And my personal legend? That, I suppose, was the idea of having a book and a TV show that would help people live with intention.

For the next five years, I shepherded my business, Jess LC, to success. I got into many stores, I dove headfirst into online selling, and I expanded the line to include many products beyond jewelry.

I also stuck to my mission of helping people. After a year and a half of business, I started this blog (then called Makeunder My Life), and I eventually started to help people through consulting.

After five years of shepherding, I got an undeniable message that it was time to close my business, leave my shepherding career behind, and move forward towards my Personal Legend.

So I started to do more consulting, workshops, and design projects in the past seven months full-time.

But I’m starting to realize that this phase of my career hasn’t been my Personal Legend, it is actually my crystal store assistant gig.

Yes, it has gotten me two hours closer to my Personal Legend. But it is not the Legend itself.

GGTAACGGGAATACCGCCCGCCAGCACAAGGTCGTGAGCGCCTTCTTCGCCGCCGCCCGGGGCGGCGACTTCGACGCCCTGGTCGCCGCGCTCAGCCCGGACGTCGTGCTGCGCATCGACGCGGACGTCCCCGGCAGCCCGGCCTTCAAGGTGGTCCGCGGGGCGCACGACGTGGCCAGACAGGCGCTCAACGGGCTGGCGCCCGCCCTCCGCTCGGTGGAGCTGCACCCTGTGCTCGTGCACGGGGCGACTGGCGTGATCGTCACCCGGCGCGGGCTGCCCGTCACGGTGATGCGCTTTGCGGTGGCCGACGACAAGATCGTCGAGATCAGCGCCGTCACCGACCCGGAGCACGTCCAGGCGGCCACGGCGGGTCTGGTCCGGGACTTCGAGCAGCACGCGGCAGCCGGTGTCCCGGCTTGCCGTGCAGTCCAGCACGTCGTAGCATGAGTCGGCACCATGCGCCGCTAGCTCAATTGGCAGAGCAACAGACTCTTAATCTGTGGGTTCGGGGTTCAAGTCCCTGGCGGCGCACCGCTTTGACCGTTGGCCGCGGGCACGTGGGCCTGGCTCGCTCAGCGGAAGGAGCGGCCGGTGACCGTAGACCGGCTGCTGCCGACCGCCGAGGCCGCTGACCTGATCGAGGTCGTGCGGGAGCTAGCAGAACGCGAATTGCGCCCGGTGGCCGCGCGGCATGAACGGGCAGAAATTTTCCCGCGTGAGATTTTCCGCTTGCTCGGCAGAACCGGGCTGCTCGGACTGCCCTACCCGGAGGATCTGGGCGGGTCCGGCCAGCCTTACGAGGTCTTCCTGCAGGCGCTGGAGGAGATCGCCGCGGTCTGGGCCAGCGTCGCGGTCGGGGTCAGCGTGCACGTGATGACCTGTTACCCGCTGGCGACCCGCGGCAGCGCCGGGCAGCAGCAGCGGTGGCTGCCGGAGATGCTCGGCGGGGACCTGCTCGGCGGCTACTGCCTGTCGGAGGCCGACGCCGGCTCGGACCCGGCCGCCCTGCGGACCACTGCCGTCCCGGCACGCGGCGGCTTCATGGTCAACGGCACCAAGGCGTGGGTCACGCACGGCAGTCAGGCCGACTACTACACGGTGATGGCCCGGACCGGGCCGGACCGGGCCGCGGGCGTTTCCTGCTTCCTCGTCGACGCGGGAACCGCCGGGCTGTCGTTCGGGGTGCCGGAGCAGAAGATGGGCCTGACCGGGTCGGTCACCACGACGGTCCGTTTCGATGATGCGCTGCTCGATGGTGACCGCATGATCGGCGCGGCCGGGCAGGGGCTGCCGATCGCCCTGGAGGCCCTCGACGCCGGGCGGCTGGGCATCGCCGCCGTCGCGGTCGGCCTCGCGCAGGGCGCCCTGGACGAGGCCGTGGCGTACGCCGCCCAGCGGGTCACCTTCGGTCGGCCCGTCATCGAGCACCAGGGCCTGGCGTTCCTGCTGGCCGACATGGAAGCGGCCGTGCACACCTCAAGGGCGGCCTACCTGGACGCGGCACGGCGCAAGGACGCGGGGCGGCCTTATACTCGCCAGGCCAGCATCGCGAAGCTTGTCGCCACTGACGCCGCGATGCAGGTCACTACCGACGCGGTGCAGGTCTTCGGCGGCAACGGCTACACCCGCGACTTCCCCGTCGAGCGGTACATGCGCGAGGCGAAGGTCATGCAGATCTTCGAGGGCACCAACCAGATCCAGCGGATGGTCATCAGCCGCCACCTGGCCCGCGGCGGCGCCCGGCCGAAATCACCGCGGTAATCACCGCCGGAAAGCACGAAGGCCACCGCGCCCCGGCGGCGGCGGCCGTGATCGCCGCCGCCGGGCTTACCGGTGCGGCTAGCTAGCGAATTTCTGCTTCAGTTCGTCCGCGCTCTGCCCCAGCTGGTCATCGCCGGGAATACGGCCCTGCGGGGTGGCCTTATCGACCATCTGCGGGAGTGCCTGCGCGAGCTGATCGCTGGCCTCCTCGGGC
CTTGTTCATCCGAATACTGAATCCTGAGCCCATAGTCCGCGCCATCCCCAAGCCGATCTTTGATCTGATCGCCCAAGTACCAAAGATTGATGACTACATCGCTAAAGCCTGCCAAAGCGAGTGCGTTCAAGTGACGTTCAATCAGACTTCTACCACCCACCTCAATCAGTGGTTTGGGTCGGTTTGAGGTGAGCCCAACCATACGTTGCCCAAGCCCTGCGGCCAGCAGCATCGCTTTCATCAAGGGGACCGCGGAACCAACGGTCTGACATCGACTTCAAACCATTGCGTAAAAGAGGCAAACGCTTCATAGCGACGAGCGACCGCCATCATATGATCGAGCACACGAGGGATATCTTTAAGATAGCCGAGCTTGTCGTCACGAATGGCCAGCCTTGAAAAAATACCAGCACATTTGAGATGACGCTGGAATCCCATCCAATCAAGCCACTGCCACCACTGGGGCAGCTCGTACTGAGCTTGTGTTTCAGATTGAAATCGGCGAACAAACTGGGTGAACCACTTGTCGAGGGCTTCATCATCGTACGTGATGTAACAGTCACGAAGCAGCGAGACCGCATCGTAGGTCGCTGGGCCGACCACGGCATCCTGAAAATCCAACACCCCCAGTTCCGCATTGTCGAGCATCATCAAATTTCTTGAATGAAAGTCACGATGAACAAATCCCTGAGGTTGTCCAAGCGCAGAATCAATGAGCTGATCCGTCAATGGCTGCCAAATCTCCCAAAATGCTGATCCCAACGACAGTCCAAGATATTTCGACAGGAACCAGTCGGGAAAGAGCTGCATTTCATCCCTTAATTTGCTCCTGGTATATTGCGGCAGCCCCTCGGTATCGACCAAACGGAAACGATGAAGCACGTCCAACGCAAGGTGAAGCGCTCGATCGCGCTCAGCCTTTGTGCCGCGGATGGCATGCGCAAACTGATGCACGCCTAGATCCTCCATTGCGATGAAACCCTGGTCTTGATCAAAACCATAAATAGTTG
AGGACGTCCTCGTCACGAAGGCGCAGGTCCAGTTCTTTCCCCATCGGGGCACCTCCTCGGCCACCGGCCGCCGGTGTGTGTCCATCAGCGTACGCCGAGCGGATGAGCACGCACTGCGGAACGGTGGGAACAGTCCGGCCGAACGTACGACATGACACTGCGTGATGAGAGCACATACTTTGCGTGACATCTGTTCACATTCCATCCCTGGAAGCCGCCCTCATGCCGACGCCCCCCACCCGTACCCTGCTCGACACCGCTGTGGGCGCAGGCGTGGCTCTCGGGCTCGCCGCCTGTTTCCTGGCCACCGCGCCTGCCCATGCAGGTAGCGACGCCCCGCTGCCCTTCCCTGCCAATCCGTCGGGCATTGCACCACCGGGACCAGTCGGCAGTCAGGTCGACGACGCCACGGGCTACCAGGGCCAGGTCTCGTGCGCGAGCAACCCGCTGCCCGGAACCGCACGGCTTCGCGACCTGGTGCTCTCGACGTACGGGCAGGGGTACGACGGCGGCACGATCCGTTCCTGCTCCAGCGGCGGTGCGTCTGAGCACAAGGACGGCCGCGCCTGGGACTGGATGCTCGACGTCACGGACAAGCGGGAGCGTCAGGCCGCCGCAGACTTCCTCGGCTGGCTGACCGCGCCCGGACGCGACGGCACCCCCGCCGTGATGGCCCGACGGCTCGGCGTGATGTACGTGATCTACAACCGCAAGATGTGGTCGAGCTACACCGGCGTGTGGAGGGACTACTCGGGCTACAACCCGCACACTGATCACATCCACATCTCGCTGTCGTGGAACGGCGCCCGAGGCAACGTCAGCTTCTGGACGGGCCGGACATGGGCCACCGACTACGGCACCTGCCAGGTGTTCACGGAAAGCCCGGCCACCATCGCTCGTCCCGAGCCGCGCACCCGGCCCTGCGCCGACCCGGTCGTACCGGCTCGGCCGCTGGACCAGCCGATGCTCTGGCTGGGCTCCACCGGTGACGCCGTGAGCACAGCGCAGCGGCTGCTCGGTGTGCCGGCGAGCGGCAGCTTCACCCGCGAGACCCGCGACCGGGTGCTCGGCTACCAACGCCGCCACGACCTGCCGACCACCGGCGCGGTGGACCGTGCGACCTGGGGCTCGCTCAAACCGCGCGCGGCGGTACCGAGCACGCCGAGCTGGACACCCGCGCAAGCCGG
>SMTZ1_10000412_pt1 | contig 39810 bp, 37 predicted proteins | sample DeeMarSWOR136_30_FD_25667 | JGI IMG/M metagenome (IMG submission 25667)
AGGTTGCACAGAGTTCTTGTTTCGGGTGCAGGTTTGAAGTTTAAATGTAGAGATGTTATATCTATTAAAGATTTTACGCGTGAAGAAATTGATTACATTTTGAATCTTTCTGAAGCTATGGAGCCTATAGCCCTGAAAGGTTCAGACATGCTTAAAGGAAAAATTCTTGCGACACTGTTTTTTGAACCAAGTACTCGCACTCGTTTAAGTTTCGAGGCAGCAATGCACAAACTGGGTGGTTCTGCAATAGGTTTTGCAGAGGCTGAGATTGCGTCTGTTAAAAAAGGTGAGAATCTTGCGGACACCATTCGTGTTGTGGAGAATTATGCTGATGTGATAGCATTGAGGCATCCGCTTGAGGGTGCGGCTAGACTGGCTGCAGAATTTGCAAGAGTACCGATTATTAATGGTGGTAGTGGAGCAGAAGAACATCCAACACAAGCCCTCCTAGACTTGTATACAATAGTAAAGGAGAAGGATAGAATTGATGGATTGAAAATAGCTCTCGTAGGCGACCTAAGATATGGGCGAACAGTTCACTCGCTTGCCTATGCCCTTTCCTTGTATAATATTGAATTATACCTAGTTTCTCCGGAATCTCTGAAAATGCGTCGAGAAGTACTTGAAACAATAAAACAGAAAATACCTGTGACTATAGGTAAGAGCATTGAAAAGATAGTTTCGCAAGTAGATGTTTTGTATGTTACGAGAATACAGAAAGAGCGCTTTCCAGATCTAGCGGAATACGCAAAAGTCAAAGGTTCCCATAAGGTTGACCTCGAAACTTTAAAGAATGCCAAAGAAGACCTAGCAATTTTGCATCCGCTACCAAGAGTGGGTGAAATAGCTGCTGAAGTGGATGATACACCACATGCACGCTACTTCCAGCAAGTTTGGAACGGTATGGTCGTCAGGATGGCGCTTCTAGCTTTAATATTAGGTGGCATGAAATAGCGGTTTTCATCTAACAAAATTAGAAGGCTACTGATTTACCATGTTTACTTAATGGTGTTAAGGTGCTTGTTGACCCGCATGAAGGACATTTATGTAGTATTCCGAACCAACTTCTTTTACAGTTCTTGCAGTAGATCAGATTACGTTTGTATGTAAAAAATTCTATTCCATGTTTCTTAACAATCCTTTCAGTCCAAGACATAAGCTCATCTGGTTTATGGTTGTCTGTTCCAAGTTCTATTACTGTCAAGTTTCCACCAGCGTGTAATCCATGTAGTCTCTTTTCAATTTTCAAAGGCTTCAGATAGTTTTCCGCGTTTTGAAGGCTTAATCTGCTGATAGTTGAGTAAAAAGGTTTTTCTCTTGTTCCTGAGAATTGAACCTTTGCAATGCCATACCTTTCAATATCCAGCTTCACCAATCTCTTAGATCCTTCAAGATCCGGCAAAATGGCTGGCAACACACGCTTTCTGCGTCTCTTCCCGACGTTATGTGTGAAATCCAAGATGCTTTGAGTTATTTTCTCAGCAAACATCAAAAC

I am quite frankly shocked by this realization, as I can imagine many of you may imagine.

But one fateful moment a few weeks ago, when I was looking for direction and asking my gut the question, “What should I do now?”

I quite heard the crystal clear phrase, “Write a book.” 

At once the old, somewhat dusty dream that I had pushed out of my mind as I busied myself with other projects and service came back to the forefront.

As you can imagine there was a lot of trepidation as well. My ego wanted to know more.

How am I supposed to write a book? What am I supposed to write about? Is it an ebook? Is it published? When is this going to happen? What is going to happen after that? Tell me more details!

But I’m sad to say, that all I’ve heard since that moment was the same phrase, calmly repeated.

Though I have dozens of questions and one single answer, I am learning to trust. 

I have made intuitive decisions to avoid priesthood, become a shepherd, transition into a crystal shop keeper, and now I’m a few hours closer to the journey I’ve been drawn to all along.

And of course, I’ll be sure to share the progress as it happens.

For now, I’m continuing to complete the exciting projects that are still in the works, and I’m staying open to this new direction my gut seems to want me to take.

Want to know the most wonderful part? This story of priesthood, shepherding, crystal shopkeeping, and Personal Legends applies to us all.

We must simply ask ourselves: What should I do now?

The rest is up to fate.


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  1. Kimberly Anne